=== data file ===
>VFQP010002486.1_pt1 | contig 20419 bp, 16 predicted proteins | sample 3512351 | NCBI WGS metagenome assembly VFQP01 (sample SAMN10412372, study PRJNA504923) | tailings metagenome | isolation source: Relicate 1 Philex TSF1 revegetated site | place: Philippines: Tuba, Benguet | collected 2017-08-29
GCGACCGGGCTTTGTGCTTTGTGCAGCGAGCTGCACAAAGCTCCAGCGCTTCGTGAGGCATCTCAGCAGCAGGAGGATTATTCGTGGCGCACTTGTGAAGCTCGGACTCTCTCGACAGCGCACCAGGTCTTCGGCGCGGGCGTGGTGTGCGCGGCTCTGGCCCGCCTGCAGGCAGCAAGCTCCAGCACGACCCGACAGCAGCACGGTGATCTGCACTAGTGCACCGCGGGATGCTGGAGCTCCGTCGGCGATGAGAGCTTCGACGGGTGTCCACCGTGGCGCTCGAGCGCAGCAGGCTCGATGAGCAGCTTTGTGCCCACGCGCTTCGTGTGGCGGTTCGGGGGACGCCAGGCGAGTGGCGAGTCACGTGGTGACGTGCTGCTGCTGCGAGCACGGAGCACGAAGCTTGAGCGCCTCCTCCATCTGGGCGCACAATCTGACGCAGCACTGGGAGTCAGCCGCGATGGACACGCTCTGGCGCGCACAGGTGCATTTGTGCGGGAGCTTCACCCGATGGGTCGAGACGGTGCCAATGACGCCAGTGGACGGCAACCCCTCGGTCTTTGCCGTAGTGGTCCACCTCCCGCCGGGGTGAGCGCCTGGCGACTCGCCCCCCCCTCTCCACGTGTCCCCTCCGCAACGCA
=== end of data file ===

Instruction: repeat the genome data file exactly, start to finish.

>VFQP010002486.1_pt1 | contig 20419 bp, 16 predicted proteins | sample 3512351 | NCBI WGS metagenome assembly VFQP01 (sample SAMN10412372, study PRJNA504923) | tailings metagenome | isolation source: Relicate 1 Philex TSF1 revegetated site | place: Philippines: Tuba, Benguet | collected 2017-08-29
GCGACCGGGCTTTGTGCTTTGTGCAGCGAGCTGCACAAAGCTCCAGCGCTTCGTGAGGCATCTCAGCAGCAGGAGGATTATTCGTGGCGCACTTGTGAAGCTCGGACTCTCTCGACAGCGCACCAGGTCTTCGGCGCGGGCGTGGTGTGCGCGGCTCTGGCCCGCCTGCAGGCAGCAAGCTCCAGCACGACCCGACAGCAGCACGGTGATCTGCACTAGTGCACCGCGGGATGCTGGAGCTCCGTCGGCGATGAGAGCTTCGACGGGTGTCCACCGTGGCGCTCGAGCGCAGCAGGCTCGATGAGCAGCTTTGTGCCCACGCGCTTCGTGTGGCGGTTCGGGGGACGCCAGGCGAGTGGCGAGTCACGTGGTGACGTGCTGCTGCTGCGAGCACGGAGCACGAAGCTTGAGCGCCTCCTCCATCTGGGCGCACAATCTGACGCAGCACTGGGAGTCAGCCGCGATGGACACGCTCTGGCGCGCACAGGTGCATTTGTGCGGGAGCTTCACCCGATGGGTCGAGACGGTGCCAATGACGCCAGTGGACGGCAACCCCTCGGTCTTTGCCGTAGTGGTCCACCTCCCGCCGGGGTGAGCGCCTGGCGACTCGCCCCCCCCTCTCCACGTGTCCCCTCCGCAACGCA